She returned to Hollywood in the late '50s, and spent the next three decades doing television work: Bonanza, Perry Mason, Alfred Hitchcock Presents, Barnaby Jones, and The Streets of San Francisco, just to name a few. She retired quietly from acting by the early '80s. She was briefly married to bandleader Artie Shaw (1952-56), and is survived by her son through that marriage, Jonathan; and her husband of 44 years, Leonard Kaufman.
by Michael T. Toole
Doris Dowling (1923-2004)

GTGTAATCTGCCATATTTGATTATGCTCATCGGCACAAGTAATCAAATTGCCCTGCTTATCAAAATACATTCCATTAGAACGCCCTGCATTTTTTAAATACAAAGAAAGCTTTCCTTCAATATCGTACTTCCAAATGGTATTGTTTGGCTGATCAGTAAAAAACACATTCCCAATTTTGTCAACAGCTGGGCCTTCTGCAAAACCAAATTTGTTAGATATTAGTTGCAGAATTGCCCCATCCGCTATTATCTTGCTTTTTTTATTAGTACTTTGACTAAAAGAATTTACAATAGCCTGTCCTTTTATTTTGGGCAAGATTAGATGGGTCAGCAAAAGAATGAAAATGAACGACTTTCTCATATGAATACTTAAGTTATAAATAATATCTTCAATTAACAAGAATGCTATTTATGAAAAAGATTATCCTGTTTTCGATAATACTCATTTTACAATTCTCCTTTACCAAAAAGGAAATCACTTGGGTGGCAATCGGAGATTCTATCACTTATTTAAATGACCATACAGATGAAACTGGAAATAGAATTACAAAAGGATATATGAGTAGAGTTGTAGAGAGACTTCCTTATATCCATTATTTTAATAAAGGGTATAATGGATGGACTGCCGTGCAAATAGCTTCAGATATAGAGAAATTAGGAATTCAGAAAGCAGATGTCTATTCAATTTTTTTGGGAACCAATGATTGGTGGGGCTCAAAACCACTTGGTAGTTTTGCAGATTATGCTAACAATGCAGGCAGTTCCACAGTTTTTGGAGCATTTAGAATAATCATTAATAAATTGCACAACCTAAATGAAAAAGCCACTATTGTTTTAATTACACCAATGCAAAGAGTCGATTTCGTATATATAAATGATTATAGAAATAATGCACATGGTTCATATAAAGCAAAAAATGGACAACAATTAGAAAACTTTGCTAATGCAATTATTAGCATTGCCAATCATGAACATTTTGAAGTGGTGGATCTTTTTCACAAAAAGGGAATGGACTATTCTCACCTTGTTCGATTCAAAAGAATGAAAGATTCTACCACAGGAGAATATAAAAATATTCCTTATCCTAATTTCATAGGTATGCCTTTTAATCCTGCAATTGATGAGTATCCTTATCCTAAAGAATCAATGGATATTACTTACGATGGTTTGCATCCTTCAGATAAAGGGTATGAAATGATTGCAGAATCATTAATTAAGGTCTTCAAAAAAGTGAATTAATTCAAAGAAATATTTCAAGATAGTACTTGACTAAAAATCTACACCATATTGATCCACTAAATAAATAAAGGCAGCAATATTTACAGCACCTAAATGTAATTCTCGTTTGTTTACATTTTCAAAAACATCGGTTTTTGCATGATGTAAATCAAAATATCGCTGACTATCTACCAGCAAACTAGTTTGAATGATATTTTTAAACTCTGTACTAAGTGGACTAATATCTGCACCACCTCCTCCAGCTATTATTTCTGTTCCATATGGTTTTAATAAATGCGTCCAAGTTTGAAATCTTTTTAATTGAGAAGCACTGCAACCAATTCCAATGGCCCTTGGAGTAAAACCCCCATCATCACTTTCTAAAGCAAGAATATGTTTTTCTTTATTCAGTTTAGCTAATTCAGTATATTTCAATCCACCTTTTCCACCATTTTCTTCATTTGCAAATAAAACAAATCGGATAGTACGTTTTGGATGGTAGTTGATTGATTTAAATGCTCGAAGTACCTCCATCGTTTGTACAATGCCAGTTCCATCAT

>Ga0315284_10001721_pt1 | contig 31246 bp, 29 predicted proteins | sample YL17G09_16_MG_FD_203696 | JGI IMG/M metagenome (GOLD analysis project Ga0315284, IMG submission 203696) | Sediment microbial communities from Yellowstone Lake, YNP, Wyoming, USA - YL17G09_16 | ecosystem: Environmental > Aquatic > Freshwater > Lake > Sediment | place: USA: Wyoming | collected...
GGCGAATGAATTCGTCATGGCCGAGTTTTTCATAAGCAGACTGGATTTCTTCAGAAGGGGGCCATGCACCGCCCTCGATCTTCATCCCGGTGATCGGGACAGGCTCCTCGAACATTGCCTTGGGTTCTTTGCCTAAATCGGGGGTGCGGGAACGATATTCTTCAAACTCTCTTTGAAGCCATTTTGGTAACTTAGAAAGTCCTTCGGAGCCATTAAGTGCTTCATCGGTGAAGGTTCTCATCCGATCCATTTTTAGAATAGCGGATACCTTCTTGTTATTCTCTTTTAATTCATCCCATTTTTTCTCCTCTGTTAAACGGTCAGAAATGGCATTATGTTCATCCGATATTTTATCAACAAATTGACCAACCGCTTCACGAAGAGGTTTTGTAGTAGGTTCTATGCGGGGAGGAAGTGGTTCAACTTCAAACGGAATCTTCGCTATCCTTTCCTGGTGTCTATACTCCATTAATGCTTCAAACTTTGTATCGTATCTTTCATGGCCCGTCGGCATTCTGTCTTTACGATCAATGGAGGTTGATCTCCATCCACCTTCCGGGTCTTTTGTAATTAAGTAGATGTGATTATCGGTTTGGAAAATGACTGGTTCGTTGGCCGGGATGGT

Although most contemporary and modern sources refer to this film as Othello, the title on the viewed print was The Tragedy of Othello, The Moor of Venice, which is the title of the William Shakespeare play. According to information in the film's file in the MPAA/PCA Collection at the AMPAS Library, producer-director Orson Welles performed a voice-over narration of the credits in the European version of the picture, while in the American version, they appeared onscreen in written form. The onscreen credits listed above were taken from the 1992 restored print of the picture. The film begins with the funeral processions of "Othello" and "Desdemona" and the imprisonment of "Iago" in a tiny cage that is then lifted above the garrison walls. The title and the statement "A Motion Picture Adaptation of the play by William Shakespeare" then appear onscreen, followed by Welles's offscreen narration introducing the characters of Othello and Desdemona and noting the setting of the action. The rest of the onscreen credits appear after the end of the picture. Although there are no onscreen writing credits, modern sources list Welles and film editor Jean Sacha as the authors of the screen adaptation of Shakespeare's play.